Luther College Symphony Orchestra The Luther College Symphony Orchestra, Luthers largest and oldest orchestral ensemble, maintains an active rehearsal and performance schedule during the academic year, from early September to late May. 85 student musicians, representing a variety of academic majors, perform with Symphony Orchestra. Many also play chamber music, sing in a choir, or play in a jazz ensemble. In addition to regular concerts featuring masterworks of the standard orchestral literature, Symphony Orchestra takes great pride in performing new music on a regular basis: since 2001 the orchestra has been pleased to present five world premieres. Members of the orchestra also perform with the Luther College choirs, in periodic performances of major choral-orchestral works, and in the annual Christmas at Luther festival performances. Symphony Orchestra tours annually throughout the United States and maintains a three-week residency in Vienna, Austria every four years, performing in venues such as the Vienna Konzerthaus and the Bruckner Conservatory in Linz. Recent domestic tours have included trips to the Pacific Northwest, the Great Plains States, the Southeast, and the Upper Midwest. The Luther College Symphony Orchestra engages local and regional high school students through several educational opportunities. Each February, Symphony Orchestra hosts more than 180 high school string players at the annual Dorian Orchestra Festival. In cooperation with music specialists for the Decorah (Iowa) School District, the Symphony Orchestra has presented special programs of music for elementary school children in northeast Iowa. Seven chairs in the Luther College Symphony Orchestra benefit from endowed scholarships generously provided by Luther donors. Scholarship recipients are determined by auditions conducted under the guidance of the orchestra conductor.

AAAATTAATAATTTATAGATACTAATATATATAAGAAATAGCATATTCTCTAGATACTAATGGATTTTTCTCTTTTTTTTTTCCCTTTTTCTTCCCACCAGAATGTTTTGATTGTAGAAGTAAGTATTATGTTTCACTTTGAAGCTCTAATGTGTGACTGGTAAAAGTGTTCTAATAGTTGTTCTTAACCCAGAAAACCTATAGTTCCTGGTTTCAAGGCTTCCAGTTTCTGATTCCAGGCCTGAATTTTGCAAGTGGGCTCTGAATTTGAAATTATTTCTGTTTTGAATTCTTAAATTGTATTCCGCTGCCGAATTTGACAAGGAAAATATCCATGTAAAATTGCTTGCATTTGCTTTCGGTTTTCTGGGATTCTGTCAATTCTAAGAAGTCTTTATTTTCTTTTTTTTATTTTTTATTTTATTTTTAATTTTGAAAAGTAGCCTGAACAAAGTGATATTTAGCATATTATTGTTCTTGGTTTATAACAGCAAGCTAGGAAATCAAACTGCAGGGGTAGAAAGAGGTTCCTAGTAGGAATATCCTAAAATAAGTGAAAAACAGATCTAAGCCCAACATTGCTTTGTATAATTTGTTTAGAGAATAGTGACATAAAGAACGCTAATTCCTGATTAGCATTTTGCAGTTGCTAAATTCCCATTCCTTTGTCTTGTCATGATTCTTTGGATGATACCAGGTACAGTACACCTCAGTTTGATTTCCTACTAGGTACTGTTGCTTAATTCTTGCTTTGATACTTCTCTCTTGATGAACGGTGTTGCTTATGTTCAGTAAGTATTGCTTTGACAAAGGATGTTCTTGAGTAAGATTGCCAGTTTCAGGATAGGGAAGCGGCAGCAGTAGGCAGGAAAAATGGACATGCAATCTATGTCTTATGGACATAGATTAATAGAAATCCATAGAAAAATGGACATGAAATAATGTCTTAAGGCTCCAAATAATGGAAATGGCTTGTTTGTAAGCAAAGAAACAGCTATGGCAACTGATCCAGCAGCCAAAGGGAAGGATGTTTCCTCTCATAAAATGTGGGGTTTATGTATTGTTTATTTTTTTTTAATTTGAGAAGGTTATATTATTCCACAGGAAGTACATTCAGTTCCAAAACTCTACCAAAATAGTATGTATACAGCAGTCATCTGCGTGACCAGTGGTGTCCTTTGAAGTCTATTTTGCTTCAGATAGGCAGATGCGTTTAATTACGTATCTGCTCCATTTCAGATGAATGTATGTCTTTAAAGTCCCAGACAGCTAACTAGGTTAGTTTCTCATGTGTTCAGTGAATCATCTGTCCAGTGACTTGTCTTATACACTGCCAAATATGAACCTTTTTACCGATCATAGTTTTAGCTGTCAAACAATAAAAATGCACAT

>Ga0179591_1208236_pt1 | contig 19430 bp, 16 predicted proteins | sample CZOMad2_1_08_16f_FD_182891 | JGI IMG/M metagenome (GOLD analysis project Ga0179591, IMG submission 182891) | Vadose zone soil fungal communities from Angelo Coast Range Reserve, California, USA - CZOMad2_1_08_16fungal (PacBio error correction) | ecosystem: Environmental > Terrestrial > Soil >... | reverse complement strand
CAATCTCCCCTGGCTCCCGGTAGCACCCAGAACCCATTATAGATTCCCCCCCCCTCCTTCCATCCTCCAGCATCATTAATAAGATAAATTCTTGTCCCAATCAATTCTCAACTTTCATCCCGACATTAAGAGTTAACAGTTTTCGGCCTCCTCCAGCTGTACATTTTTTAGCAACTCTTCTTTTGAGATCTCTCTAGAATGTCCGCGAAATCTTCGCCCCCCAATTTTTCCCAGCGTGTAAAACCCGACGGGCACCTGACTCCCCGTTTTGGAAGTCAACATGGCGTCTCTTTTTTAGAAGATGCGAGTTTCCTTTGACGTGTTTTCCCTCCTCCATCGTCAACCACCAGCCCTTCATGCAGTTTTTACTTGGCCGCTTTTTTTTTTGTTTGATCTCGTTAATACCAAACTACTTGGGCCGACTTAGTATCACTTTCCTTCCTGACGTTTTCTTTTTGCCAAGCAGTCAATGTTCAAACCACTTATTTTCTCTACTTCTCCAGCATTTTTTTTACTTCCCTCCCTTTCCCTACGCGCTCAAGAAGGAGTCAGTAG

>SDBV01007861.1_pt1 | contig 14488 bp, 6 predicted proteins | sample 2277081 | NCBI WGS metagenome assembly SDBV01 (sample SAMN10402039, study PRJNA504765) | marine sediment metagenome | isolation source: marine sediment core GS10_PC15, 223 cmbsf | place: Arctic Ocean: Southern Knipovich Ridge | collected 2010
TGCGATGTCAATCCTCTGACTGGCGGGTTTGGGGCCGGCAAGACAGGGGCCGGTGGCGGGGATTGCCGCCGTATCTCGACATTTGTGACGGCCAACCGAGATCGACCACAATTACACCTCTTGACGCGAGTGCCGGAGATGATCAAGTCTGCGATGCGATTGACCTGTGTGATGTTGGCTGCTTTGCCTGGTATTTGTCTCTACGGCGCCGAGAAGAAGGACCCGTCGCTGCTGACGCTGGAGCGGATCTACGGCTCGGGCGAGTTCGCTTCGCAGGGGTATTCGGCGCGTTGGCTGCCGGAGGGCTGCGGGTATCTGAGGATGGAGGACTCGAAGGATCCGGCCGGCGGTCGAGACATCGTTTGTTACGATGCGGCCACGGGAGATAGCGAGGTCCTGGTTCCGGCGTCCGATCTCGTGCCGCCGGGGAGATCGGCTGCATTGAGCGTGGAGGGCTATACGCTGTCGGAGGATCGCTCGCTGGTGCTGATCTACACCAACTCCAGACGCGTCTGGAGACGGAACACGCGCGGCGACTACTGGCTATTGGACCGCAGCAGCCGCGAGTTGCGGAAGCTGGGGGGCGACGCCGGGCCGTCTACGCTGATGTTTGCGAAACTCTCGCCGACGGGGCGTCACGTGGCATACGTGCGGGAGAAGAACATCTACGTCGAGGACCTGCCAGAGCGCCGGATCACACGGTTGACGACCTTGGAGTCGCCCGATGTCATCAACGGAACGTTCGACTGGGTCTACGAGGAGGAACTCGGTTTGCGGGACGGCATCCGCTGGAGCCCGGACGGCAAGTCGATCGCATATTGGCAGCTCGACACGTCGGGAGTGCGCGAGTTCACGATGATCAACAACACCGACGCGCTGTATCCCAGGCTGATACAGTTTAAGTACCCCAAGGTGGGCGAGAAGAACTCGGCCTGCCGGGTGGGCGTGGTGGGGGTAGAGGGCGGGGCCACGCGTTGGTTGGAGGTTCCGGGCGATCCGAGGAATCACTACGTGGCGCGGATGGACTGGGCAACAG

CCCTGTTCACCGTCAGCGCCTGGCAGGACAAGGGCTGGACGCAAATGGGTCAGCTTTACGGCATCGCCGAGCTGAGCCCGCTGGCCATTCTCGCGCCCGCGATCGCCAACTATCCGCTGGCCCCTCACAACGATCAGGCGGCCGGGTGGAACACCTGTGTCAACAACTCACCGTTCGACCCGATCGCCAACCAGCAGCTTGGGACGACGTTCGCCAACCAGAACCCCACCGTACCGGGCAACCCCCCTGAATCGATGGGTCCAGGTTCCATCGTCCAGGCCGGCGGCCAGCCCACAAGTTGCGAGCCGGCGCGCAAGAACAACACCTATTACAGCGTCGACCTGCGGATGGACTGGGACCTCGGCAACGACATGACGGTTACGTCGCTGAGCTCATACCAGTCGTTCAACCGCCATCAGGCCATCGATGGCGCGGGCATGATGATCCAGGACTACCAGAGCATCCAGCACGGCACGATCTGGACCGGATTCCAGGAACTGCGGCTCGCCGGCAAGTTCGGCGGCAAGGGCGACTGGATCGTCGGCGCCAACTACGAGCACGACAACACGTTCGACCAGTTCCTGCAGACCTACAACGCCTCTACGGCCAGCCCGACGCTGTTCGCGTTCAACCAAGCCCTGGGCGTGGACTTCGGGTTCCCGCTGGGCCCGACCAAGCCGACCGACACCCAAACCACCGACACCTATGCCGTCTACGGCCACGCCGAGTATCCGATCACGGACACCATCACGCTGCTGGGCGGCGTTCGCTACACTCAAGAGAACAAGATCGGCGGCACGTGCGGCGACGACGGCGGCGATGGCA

Daniel Baldwin Daniel Baldwin has served since 1997 as Director of Orchestral Activities at Luther College. Baldwin earned the Bachelor of Music (cello) from Furman University and Master of Music (cello) and Doctor of Musical Arts (instrumental conducting) from the University of Texas at Austin. Prior to his arrival at Luther, Dr. Baldwin served as Director of Orchestras at Central Washington University (Ellensburg, WA). Baldwin received his formal training in string pedagogy as a teacher in the University of Texas String Project, perhaps the most comprehensive program of its kind in North America. Phyllis Young, director of the String Project for 35 years, was Baldwins cello teacher during his studies at the University of Texas. He studied conducting with Henry Charles Smith, Cornelius Eberhardt, Sung Kwak, Walter Dulcoux, and Fiora Contino.